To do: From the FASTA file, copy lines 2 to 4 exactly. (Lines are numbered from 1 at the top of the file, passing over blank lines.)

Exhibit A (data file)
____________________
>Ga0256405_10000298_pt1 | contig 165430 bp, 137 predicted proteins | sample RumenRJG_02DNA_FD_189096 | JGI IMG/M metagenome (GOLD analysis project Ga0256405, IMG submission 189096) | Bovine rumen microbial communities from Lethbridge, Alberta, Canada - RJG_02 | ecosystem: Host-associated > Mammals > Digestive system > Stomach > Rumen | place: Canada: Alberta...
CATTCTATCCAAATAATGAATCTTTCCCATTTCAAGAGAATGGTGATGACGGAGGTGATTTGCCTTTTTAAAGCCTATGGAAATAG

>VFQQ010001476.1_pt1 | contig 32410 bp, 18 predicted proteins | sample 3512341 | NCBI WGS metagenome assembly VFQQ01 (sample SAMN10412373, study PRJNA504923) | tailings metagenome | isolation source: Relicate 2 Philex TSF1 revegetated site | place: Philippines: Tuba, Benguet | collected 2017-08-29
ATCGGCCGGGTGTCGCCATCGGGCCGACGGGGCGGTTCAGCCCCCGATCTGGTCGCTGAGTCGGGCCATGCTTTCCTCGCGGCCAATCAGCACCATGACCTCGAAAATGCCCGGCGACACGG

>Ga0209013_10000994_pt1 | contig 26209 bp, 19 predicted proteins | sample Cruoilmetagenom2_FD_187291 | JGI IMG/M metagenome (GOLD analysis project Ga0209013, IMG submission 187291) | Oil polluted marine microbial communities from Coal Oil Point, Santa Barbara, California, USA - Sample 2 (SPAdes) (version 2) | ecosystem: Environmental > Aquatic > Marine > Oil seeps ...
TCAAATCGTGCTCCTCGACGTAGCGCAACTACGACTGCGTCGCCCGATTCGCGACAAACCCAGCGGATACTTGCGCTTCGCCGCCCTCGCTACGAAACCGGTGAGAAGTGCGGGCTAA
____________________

CATTCTATCCAAATAATGAATCTTTCCCATTTCAAGAGAATGGTGATGACGGAGGTGATTTGCCTTTTTAAAGCCTATGGAAATAG

>VFQQ010001476.1_pt1 | contig 32410 bp, 18 predicted proteins | sample 3512341 | NCBI WGS metagenome assembly VFQQ01 (sample SAMN10412373, study PRJNA504923) | tailings metagenome | isolation source: Relicate 2 Philex TSF1 revegetated site | place: Philippines: Tuba, Benguet | collected 2017-08-29
ATCGGCCGGGTGTCGCCATCGGGCCGACGGGGCGGTTCAGCCCCCGATCTGGTCGCTGAGTCGGGCCATGCTTTCCTCGCGGCCAATCAGCACCATGACCTCGAAAATGCCCGGCGACACGG